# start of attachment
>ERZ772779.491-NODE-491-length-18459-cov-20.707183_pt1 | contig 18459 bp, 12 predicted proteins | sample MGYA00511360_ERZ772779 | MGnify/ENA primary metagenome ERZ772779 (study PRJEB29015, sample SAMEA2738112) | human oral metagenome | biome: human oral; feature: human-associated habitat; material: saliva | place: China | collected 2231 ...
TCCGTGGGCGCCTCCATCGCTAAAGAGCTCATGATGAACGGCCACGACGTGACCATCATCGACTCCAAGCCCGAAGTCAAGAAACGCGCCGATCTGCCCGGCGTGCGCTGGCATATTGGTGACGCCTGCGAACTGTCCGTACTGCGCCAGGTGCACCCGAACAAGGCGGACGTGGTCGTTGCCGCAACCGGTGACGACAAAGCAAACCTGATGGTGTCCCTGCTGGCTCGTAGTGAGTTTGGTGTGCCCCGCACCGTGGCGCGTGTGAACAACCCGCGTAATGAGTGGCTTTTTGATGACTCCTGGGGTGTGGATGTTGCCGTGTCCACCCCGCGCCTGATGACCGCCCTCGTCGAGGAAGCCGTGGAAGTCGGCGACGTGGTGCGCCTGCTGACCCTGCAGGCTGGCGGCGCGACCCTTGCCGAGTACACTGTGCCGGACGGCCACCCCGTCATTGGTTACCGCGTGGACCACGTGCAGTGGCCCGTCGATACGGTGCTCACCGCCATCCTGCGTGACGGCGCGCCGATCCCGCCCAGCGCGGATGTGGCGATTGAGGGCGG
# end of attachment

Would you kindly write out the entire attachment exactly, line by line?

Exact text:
>ERZ772779.491-NODE-491-length-18459-cov-20.707183_pt1 | contig 18459 bp, 12 predicted proteins | sample MGYA00511360_ERZ772779 | MGnify/ENA primary metagenome ERZ772779 (study PRJEB29015, sample SAMEA2738112) | human oral metagenome | biome: human oral; feature: human-associated habitat; material: saliva | place: China | collected 2231 ...
TCCGTGGGCGCCTCCATCGCTAAAGAGCTCATGATGAACGGCCACGACGTGACCATCATCGACTCCAAGCCCGAAGTCAAGAAACGCGCCGATCTGCCCGGCGTGCGCTGGCATATTGGTGACGCCTGCGAACTGTCCGTACTGCGCCAGGTGCACCCGAACAAGGCGGACGTGGTCGTTGCCGCAACCGGTGACGACAAAGCAAACCTGATGGTGTCCCTGCTGGCTCGTAGTGAGTTTGGTGTGCCCCGCACCGTGGCGCGTGTGAACAACCCGCGTAATGAGTGGCTTTTTGATGACTCCTGGGGTGTGGATGTTGCCGTGTCCACCCCGCGCCTGATGACCGCCCTCGTCGAGGAAGCCGTGGAAGTCGGCGACGTGGTGCGCCTGCTGACCCTGCAGGCTGGCGGCGCGACCCTTGCCGAGTACACTGTGCCGGACGGCCACCCCGTCATTGGTTACCGCGTGGACCACGTGCAGTGGCCCGTCGATACGGTGCTCACCGCCATCCTGCGTGACGGCGCGCCGATCCCGCCCAGCGCGGATGTGGCGATTGAGGGCGG